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Introducing land use in OECD’s ENV-Linkages model. Rob Dellink OECD Environment Directorate 9 February 2011, OECD Expert Meeting on “Climate change, Agriculture and Land use”, Paris. 2. GE modelling at the OECD in historical perspective. JOBS. ENV-Linkages. Linkages. WALRAS. GREEN.

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introducing land use in oecd s env linkages model

Introducing land use in OECD’s ENV-Linkages model

Rob Dellink

OECD Environment Directorate

9 February 2011, OECD Expert Meeting on “Climate change, Agriculture and Land use”, Paris

ge modelling at the oecd in historical perspective


GE modelling at the OECD in historical perspective










1997 2000





the env linkages model
The ENV-Linkages model
  • Computable General Equilibrium (CGE) model
      • Full description of economies
      • Simultaneous equilibrium on all markets
      • Structural trends, no business cycles
  • All economic activity is part of a closed, linked system
      • World divided into 29 regions (15 for modelling analysis)
      • Each economy divided into 26 sectors (with focus on energy)
    • Recursive-dynamic: horizon 2005-2050; vintages of capital
    • Link from economy to environment
      • Greenhouse gas emissions linked to economic activity
      • Damages from climate change not assessed: model only assesses the costs of policies, without valuing their environmental benefits
      • Working on feedback link from climate to economy (impacts)
sectoral aggregation
Sectoral aggregation
  • 5 agriculture related sectors
    • Rice cultivation, other crops, livestock, forestry, fisheries
  • 4 primary energy related sectors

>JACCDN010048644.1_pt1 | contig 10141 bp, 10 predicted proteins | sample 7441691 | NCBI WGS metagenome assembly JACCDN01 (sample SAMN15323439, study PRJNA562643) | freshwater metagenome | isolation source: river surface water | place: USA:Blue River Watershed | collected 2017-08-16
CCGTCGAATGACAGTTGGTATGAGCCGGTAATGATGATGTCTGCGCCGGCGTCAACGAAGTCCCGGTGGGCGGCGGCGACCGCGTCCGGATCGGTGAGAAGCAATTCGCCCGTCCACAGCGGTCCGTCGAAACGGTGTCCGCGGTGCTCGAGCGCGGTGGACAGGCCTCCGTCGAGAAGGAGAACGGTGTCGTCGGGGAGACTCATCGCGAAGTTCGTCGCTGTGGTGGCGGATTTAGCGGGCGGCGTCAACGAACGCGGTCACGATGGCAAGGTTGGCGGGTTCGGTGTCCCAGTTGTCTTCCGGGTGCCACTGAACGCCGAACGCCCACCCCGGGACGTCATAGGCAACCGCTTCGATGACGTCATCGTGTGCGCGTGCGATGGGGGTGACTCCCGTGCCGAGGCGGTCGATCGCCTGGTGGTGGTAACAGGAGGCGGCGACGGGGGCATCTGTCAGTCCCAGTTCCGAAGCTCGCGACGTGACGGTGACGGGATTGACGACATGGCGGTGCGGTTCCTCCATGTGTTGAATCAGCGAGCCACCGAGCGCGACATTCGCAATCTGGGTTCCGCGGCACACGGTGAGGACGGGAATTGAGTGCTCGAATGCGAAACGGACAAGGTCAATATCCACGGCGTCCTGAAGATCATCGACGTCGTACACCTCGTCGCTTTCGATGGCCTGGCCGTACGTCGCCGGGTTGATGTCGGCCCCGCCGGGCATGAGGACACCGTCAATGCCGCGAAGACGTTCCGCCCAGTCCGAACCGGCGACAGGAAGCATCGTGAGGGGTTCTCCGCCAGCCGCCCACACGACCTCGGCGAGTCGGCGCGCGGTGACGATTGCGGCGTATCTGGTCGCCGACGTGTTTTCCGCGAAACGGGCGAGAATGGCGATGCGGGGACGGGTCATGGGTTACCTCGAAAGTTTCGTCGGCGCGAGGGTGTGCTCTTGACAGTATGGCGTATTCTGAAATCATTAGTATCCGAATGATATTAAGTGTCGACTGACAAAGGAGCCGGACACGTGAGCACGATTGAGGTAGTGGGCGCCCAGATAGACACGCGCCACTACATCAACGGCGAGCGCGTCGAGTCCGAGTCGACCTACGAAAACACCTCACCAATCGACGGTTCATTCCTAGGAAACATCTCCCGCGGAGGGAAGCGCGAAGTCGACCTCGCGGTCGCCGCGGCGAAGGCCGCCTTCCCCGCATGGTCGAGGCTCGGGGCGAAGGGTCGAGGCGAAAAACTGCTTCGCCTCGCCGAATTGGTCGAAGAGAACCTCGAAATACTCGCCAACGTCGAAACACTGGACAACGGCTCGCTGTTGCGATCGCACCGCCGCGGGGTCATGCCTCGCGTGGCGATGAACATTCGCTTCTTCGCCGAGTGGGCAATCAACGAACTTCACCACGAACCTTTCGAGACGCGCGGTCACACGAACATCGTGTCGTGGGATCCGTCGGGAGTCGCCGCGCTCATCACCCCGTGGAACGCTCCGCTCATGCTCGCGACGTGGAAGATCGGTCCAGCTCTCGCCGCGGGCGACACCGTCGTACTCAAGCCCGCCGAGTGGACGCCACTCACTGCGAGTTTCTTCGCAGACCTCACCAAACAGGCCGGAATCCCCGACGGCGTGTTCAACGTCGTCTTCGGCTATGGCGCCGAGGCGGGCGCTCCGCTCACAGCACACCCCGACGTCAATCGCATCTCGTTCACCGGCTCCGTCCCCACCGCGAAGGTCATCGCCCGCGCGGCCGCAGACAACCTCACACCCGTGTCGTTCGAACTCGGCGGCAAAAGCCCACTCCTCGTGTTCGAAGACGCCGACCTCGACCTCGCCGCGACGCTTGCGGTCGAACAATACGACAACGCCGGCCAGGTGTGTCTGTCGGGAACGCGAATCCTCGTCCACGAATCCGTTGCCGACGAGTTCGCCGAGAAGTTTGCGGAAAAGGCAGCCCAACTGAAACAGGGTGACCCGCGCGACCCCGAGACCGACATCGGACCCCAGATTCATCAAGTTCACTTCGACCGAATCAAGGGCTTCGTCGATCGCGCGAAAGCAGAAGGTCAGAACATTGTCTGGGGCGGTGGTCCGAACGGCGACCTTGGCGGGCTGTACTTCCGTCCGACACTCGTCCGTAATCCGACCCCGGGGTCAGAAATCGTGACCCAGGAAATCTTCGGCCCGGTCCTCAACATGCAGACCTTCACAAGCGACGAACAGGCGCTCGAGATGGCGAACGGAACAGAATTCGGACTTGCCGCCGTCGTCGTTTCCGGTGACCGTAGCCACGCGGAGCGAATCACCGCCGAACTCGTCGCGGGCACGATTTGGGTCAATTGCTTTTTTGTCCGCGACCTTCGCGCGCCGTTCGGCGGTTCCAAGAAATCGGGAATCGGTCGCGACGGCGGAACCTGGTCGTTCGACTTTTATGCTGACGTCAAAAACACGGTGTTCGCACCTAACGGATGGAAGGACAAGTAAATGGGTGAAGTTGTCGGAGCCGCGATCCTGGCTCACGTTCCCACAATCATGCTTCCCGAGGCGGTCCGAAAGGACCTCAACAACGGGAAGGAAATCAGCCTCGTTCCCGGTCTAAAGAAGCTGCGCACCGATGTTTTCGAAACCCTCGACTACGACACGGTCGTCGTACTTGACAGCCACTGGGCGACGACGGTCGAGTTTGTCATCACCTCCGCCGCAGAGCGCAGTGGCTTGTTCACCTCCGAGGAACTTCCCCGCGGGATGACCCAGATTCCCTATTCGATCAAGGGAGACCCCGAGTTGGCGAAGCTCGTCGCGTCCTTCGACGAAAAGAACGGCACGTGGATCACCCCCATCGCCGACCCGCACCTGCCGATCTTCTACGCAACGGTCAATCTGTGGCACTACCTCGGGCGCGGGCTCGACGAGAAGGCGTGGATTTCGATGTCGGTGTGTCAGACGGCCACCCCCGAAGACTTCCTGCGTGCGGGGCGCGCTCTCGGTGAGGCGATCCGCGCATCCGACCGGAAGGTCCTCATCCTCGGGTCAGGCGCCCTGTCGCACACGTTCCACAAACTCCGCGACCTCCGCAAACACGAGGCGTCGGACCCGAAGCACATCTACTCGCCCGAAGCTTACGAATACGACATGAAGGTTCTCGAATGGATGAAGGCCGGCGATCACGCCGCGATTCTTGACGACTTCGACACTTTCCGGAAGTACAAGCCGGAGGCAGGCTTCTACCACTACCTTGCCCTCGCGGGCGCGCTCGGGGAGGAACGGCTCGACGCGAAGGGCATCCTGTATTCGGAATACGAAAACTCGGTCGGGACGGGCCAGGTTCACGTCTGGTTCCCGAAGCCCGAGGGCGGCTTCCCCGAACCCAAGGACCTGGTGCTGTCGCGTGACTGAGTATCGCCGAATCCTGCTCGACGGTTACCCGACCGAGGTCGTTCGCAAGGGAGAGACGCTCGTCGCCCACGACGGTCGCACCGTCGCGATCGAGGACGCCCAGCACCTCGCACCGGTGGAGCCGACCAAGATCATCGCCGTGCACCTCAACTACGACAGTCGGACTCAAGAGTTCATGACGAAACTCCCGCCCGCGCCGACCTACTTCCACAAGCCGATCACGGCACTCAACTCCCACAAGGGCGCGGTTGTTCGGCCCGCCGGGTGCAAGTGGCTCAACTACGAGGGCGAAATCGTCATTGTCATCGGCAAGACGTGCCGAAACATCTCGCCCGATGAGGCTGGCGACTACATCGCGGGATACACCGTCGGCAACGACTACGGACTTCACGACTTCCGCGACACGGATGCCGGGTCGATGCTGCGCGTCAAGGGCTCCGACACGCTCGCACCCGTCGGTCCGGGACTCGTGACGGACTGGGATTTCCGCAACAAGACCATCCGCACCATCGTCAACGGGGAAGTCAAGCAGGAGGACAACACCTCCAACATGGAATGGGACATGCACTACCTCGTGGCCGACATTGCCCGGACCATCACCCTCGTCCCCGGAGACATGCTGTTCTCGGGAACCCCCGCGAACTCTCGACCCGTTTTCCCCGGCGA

• Crude oil, coal, gas, petroleum refineries
  • 5 electricity related technologies (‘sectors’)
    • Fossil fuel, hydro/geothermal, nuclear, solar/wind, biomass/waste
  • 6 energy intensive industries
    • Non-ferrous metals, iron & steel, chemicals, fabricated metal products, paper and paper products, non-metallic minerals
  • 6 other sectors
    • Food products, other mining, other manufacturing, transport services, services, construction & dwellings
describing economic activity production
Describing economic activity: production
  • Smooth production functions describe how producers can choose among different technologies
      • Multi-level constant elasticity of substitution (CES) functions
      • Works well because sectors are aggregated across many different firms
  • Adjustments of the generic production function or specific sectors
      • Land input in Agriculture and Forestry sectors
      • Some other sectors have ‘natural resource’ (capacity constraints)
      • Fertilizer in crops production
      • Feed in livestock sector
      • Primary energy sources in fossil fuel electricity
      • Alternative technologies for electricity are almost perfect substitutes
data sources
Data sources
  • Socio-economic data
      • GTAP 7.1 database; UN Population projections; World Bank, IMF macro projections
  • Environmental data
      • CO2 emissions harmonized with IEA
      • Agricultural emissions: CO2 from energy use; CH4 from rice cultivation, enteric fermentation and manure; N2O from manure and soils – only CH4 from rice linked to land use, others to production level